FIG. 4 is an expanded view of the graph shown in FIG. 3 illustrating the row selection timing of the first three rows of transducers in accordance with aspects of the present invention. FIG. 4 shows the voltage across the transducers 22 during the selection of rows one, two, and three shortly after time zero. As shown in FIG. 4, the column bus signal 48 rises to a first voltage increment, V1, shortly after time zero. Subsequently, row one represented by trace 50, row two represented by trace 62, and row three represented by trace 64 are switched on in succession. As stated above, the presently described embodiment assumes a transducer array 20 of one hundred rows and a cycle time 58 (Tcycle) of ten nanoseconds. Therefore, the row activation interval 59 for the presently described embodiment is approximately 0.1 nanoseconds. In other words, the row selection circuitry 28 sequentially activates successive transducer rows in increments of 0.1 nanoseconds. Accordingly, as shown in graph 60, row one is switched on at T=0.1 nanoseconds. At T=0.2 nanoseconds row one is switched off and row two is switched on. At T=0.3 nanoseconds row two is switched off and row three is switched on, etc. In some embodiments, the rise time 66 (Trise) of the column bus signal 48 may be shorter than the row activation interval 59, thereby enabling the column bus signal 48 to stabilize at each incremental voltage level (e.g. voltage V1) before the transducers rows are switched on.

The same process of sequentially selecting individual rows may be implemented during the receive stage, wherein the reflected ultrasound waveform is received by the transducers 22 and the transducers 22 generate a corresponding voltage signal that is delivered to the receive circuitry 38 via the column bus 24. To avoid aliasing, the sampling rate of the transducers 22 may be greater than twice the frequency of the received ultrasound waveform. Accordingly, for a five-MegaHertz ultrasound waveform, the sampling rate of the transducers 22 may be greater than approximately 10 million samples per second (MSPS). Therefore, for a 100 row transducer array 20, the switching frequency of the row selection circuitry will be approximately 1 billion samples per second (GSPS). Additionally, because each column of transducers shares the same ADC 42, the sample rate of the ADC 42 will also be approximately 1 GSPS.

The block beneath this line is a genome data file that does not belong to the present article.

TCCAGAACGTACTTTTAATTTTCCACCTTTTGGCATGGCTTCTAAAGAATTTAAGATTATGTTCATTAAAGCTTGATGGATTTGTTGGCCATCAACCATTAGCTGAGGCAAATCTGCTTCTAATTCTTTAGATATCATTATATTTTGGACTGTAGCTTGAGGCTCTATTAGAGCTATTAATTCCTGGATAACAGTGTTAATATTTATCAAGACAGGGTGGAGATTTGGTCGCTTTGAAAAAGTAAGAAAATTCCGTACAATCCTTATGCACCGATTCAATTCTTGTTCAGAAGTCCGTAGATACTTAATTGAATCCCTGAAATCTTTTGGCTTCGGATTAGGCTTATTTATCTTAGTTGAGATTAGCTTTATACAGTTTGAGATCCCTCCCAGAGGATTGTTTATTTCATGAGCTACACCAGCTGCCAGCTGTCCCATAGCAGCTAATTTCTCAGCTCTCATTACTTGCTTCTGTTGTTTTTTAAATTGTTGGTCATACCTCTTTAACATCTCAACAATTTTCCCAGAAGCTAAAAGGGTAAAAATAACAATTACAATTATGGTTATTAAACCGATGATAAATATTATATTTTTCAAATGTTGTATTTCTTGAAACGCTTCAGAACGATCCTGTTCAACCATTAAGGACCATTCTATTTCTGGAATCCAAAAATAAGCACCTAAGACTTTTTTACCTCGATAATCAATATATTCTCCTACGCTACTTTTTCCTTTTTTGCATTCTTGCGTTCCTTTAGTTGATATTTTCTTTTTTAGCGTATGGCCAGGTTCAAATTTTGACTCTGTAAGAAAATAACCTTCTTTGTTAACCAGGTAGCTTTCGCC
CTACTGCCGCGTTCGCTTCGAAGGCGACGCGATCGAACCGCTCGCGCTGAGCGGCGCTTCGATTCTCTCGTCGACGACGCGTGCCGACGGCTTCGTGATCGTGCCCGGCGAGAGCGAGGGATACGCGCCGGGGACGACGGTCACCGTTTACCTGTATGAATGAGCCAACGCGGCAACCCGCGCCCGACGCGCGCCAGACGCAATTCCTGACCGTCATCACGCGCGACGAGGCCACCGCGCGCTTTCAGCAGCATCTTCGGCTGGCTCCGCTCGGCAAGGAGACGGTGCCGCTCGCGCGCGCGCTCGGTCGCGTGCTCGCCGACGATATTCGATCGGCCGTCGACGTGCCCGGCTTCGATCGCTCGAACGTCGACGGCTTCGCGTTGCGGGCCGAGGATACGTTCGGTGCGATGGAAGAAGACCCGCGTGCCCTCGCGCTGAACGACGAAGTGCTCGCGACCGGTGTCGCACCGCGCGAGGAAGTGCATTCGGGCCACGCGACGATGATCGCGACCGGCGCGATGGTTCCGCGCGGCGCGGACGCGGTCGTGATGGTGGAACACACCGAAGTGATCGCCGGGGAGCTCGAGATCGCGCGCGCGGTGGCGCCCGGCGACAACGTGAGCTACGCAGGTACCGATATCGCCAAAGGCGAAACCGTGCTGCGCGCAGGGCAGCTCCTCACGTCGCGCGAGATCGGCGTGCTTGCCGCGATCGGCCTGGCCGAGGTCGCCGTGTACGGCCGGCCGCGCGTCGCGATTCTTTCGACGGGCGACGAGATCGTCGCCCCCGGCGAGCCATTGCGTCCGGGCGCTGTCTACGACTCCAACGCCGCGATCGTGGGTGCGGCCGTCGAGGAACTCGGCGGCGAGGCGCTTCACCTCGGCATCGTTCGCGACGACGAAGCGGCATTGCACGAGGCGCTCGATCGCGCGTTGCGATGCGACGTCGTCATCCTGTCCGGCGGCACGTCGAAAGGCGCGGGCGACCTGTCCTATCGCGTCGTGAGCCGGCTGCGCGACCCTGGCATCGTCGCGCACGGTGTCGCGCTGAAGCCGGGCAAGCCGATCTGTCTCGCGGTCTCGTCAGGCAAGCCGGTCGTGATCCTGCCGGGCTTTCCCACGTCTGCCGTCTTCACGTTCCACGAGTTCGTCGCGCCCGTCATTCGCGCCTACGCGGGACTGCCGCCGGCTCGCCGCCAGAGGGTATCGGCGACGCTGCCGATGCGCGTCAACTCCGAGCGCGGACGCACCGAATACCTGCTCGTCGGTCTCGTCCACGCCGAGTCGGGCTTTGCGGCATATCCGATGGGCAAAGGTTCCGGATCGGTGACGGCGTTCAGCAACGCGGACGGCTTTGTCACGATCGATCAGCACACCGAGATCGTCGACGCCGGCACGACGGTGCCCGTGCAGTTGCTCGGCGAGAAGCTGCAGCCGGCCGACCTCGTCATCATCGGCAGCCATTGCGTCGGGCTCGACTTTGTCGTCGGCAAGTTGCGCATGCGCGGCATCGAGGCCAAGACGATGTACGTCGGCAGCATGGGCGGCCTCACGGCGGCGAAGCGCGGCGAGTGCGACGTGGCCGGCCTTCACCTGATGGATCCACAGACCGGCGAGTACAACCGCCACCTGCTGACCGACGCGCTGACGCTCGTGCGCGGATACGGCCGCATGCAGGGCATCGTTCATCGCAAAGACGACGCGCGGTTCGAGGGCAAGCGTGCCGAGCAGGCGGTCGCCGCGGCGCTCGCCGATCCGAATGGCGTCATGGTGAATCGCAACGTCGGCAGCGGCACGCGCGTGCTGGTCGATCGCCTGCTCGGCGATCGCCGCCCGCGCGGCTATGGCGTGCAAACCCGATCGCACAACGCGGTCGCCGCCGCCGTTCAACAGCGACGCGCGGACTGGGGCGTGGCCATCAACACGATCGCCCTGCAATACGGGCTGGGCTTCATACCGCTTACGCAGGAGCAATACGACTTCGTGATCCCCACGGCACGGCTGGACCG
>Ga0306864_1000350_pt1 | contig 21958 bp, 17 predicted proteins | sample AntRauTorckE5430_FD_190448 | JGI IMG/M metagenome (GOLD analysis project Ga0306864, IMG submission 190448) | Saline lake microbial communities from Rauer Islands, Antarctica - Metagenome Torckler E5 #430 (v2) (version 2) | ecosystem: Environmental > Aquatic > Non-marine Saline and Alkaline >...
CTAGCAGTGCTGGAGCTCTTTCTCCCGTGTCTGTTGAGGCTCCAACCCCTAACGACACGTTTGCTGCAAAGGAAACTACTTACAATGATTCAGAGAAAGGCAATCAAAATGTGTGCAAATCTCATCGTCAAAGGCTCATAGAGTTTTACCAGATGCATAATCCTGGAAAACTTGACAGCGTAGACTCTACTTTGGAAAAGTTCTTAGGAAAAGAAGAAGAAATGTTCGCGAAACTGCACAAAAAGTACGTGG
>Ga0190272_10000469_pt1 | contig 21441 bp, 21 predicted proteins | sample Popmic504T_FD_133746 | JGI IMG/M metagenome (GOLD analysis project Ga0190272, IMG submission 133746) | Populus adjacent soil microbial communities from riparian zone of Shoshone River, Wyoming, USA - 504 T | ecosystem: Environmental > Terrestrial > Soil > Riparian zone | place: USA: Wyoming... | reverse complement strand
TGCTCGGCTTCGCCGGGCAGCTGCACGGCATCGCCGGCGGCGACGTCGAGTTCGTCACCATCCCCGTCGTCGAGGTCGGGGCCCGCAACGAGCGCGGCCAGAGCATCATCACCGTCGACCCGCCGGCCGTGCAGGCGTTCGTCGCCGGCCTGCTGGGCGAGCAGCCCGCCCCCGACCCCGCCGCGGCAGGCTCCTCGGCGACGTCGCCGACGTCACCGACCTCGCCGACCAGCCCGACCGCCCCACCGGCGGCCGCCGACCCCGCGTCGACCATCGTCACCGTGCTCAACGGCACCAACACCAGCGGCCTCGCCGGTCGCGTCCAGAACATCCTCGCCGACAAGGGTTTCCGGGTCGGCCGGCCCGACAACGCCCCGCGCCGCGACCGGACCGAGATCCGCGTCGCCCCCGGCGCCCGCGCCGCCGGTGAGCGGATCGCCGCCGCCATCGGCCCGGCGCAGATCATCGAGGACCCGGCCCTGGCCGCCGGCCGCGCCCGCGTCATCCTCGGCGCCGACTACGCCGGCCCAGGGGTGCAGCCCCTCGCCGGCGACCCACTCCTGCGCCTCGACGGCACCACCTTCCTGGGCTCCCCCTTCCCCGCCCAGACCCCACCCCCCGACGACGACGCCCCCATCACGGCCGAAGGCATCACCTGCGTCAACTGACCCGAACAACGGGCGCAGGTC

FIG. 5 illustrates an alternative embodiment of a large two-dimensional transducer array in accordance with aspects of the present invention. In the embodiment shown in FIG. 5, each transducer 22 in the array 20 is associated with a dedicated transmit pulser 36. Rather than acquiring a transmit signal from the column bus 24, each dedicated pulser 36 provides an output voltage waveform to the associated transducer 22 in response to drive signals from the associated control logic 30. The control logic 30 may be programmed to generate the full output waveform in response to a synchronization signal from a transmit synchronization circuitry 27, which may be communicatively coupled to the control logic 30 through a global control line 23. In this embodiment, the synchronization signal from the transmit synchronization circuitry 27 may trigger the control logic 30 simultaneously, causing the transducers 22 to transmit an output waveform simultaneously. Furthermore, by customizing the control logic 30 and/or the pulser 36 for each drive unit, the waveform of each transducer 22 may be more individualized.

In alternative embodiments, the transmit synchronization circuitry 27 may be eliminated. In this embodiment, initiation of the output ultrasound waveform would be handled by the row selection circuitry 28, which would send the synchronization signal to the control logic 30 through the row busses 25. As in the embodiment depicted, the synchronization signal may be sent to all of the rows sequentially or at substantially the same time. The control logic 30 may then initiate a routine that drives the pulser 36 to generate the output waveform.